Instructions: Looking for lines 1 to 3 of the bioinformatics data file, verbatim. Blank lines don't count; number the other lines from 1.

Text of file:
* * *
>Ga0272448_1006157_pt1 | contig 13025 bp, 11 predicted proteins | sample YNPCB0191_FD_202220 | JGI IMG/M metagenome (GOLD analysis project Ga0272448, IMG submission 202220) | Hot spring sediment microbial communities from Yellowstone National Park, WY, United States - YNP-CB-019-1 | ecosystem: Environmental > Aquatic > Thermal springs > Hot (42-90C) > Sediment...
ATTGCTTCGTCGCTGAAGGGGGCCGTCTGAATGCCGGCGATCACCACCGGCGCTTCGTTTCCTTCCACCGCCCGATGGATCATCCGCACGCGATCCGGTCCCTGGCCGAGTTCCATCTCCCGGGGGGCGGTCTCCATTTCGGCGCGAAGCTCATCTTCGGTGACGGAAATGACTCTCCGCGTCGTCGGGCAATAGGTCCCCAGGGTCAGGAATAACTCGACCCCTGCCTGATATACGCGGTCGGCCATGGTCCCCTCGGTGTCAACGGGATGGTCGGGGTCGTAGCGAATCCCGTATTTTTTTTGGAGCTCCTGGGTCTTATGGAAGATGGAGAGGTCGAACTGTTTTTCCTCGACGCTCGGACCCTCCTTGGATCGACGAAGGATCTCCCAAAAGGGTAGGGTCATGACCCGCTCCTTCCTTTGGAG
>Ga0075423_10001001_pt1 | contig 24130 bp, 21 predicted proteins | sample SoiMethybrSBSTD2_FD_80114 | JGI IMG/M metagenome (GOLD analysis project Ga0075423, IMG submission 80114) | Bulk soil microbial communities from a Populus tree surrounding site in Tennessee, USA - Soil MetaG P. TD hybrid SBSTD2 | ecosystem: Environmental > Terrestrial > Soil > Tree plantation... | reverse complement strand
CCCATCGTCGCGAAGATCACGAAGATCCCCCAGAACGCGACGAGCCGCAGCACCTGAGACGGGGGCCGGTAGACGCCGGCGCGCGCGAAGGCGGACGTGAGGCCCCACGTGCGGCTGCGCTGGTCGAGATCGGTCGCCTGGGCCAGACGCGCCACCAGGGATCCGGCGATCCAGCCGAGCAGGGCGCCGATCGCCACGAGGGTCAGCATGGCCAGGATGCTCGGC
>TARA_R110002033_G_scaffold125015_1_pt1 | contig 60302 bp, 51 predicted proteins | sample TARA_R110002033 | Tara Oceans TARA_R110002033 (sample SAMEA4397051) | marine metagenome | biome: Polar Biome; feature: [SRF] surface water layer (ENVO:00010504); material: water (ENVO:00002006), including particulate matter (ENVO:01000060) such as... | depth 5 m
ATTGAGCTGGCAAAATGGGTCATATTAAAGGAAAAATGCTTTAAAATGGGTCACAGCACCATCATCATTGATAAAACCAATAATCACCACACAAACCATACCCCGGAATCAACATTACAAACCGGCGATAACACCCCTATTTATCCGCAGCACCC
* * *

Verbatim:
>Ga0272448_1006157_pt1 | contig 13025 bp, 11 predicted proteins | sample YNPCB0191_FD_202220 | JGI IMG/M metagenome (GOLD analysis project Ga0272448, IMG submission 202220) | Hot spring sediment microbial communities from Yellowstone National Park, WY, United States - YNP-CB-019-1 | ecosystem: Environmental > Aquatic > Thermal springs > Hot (42-90C) > Sediment...
ATTGCTTCGTCGCTGAAGGGGGCCGTCTGAATGCCGGCGATCACCACCGGCGCTTCGTTTCCTTCCACCGCCCGATGGATCATCCGCACGCGATCCGGTCCCTGGCCGAGTTCCATCTCCCGGGGGGCGGTCTCCATTTCGGCGCGAAGCTCATCTTCGGTGACGGAAATGACTCTCCGCGTCGTCGGGCAATAGGTCCCCAGGGTCAGGAATAACTCGACCCCTGCCTGATATACGCGGTCGGCCATGGTCCCCTCGGTGTCAACGGGATGGTCGGGGTCGTAGCGAATCCCGTATTTTTTTTGGAGCTCCTGGGTCTTATGGAAGATGGAGAGGTCGAACTGTTTTTCCTCGACGCTCGGACCCTCCTTGGATCGACGAAGGATCTCCCAAAAGGGTAGGGTCATGACCCGCTCCTTCCTTTGGAG
>Ga0075423_10001001_pt1 | contig 24130 bp, 21 predicted proteins | sample SoiMethybrSBSTD2_FD_80114 | JGI IMG/M metagenome (GOLD analysis project Ga0075423, IMG submission 80114) | Bulk soil microbial communities from a Populus tree surrounding site in Tennessee, USA - Soil MetaG P. TD hybrid SBSTD2 | ecosystem: Environmental > Terrestrial > Soil > Tree plantation... | reverse complement strand